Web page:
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Engineered Virus Designed to Fight Triple-Negative Breast Cancer

By BiotechDaily International staff writers
Posted on 11 Feb 2014
Image: Breast cancer cell. Triple-negative breast cancer is an aggressive disease with few therapeutic options. Patients with such tumors can be treated only with chemotherapy (Photo courtesy of the National Cancer Institute).
Image: Breast cancer cell. Triple-negative breast cancer is an aggressive disease with few therapeutic options. Patients with such tumors can be treated only with chemotherapy (Photo courtesy of the National Cancer Institute).
Scientists have found a possible cure for one of the most deadly, aggressive, and least treatable forms of breast cancer called triple-negative breast cancer (TNBC). In laboratory research involving human cancer cells, scientists exploited a virus comparable to the one that helped eradicate smallpox to persuade cancer cells to generate a protein that makes them disposed to radioactive iodine.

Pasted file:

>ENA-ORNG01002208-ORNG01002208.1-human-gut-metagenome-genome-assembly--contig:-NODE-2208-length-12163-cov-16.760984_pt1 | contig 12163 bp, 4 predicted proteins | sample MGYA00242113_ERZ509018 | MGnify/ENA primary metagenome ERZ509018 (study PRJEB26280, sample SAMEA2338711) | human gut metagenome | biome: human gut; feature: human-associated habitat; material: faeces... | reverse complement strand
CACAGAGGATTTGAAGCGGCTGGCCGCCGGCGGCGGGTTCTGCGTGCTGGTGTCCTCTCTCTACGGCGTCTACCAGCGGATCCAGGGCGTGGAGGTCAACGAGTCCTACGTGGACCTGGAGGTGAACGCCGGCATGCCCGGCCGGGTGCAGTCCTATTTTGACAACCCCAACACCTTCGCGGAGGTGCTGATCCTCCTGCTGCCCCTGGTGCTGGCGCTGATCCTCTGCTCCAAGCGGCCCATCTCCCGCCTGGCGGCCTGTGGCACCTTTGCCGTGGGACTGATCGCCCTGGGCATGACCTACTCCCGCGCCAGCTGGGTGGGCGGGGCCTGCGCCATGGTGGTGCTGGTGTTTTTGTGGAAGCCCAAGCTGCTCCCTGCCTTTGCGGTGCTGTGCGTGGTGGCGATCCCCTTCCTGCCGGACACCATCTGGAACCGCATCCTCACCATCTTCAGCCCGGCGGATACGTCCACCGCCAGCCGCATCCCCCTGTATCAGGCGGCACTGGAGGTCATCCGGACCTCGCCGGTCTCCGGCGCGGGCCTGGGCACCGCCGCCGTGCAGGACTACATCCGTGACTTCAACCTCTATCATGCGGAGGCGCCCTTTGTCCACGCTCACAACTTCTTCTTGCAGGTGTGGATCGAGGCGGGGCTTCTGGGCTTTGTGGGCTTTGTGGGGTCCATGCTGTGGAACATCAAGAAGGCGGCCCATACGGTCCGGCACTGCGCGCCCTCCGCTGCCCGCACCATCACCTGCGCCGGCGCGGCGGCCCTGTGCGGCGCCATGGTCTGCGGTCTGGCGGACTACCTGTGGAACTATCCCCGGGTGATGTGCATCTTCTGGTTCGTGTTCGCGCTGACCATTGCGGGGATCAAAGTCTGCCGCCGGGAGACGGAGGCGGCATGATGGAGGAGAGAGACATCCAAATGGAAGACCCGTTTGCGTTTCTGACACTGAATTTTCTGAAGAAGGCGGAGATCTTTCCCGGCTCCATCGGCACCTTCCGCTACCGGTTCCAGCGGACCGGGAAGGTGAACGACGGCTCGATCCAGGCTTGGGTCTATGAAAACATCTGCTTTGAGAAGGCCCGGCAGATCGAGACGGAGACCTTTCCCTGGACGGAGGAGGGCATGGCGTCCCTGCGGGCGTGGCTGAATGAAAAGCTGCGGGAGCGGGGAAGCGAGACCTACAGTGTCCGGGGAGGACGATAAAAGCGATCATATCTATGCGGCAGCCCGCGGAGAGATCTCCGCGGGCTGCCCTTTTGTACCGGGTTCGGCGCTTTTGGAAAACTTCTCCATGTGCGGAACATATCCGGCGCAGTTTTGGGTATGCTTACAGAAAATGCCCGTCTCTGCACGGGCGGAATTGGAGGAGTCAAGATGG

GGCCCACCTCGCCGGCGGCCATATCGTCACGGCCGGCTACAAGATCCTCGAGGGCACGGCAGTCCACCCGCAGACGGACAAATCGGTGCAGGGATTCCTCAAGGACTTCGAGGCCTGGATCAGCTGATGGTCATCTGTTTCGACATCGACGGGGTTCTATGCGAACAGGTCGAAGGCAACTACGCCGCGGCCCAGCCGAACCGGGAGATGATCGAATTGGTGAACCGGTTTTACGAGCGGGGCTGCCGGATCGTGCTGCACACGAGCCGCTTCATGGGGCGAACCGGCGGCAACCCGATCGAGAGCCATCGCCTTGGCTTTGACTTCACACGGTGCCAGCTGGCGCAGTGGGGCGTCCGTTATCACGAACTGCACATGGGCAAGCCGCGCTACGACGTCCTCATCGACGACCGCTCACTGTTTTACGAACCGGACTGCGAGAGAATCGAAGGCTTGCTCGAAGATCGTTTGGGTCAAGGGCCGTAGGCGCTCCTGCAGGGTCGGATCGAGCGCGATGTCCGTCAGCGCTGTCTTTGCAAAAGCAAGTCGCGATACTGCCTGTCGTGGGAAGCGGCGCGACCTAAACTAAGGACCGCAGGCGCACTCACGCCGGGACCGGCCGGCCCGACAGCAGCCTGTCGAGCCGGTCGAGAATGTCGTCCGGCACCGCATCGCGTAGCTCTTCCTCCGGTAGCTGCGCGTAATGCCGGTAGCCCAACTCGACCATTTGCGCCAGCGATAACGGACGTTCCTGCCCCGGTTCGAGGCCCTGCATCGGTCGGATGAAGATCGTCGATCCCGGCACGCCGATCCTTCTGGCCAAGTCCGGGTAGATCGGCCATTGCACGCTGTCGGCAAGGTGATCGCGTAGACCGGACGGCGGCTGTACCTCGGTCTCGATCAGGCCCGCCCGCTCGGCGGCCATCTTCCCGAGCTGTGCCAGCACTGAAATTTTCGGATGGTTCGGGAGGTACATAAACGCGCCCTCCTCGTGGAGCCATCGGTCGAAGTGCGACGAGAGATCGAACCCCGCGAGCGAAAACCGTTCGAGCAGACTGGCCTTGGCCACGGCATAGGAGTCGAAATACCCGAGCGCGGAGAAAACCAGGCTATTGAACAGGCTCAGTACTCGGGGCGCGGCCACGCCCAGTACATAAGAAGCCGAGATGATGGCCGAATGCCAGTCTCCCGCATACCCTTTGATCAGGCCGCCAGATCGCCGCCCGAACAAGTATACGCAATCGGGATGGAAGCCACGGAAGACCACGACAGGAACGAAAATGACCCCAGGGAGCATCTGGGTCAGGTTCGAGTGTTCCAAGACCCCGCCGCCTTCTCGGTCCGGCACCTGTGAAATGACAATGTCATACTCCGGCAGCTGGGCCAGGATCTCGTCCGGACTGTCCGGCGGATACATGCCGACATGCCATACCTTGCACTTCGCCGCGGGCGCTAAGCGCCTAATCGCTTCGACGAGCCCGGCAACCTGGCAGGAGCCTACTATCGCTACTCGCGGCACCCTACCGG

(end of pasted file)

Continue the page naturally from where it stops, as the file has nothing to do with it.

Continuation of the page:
The new findings were published in the February 2014 issue of Federation of American Societies for Experimental Biology’s the FASEB Journal. “We hope that the recent developments in genetic engineering, virology, and targeted radiotherapy will soon translate into an entire class of innovative oncolytic virotherapies for the treatment of deadly cancers,” said Yuman Fong, MD, a researcher involved in the work from the department of surgery at Memorial Sloan-Kettering Cancer Center (New York, NY, USA).

In the study, Dr. Fong and colleagues effectively infected and destroyed TNBC cells using a Vaccinia virus. Furthermore, the researchers were also able to utilize the virus to cause infected cancer cells produce a cell surface protein called hNIS (human Na+/I- symporter) that typically is used to concentrate iodine in thyroid cells. Expressed in thyroid cancer, the hNIS protein is why most thyroid cancers can be cured or successfully treated with a small dose of radioactive iodine, killing thyroid cancer cells expressing hNIS in the process. Equipped with the ability to compel TNBC cells to produce this protein, researchers now have a way to deliver anticancer treatments to this lethal and resistant form of cancer.

“This is an important and significant discovery that basically combines proven cures for two other diseases,” said Gerald Weissmann, MD, editor-in-chief of the FASEB Journal. “Even more exciting is that the effects of this virus and radioactive iodine are well known in people, hopefully reducing the amount of time it will take for it to reach the clinic.”

Related Links:

Memorial Sloan-Kettering Cancer Center



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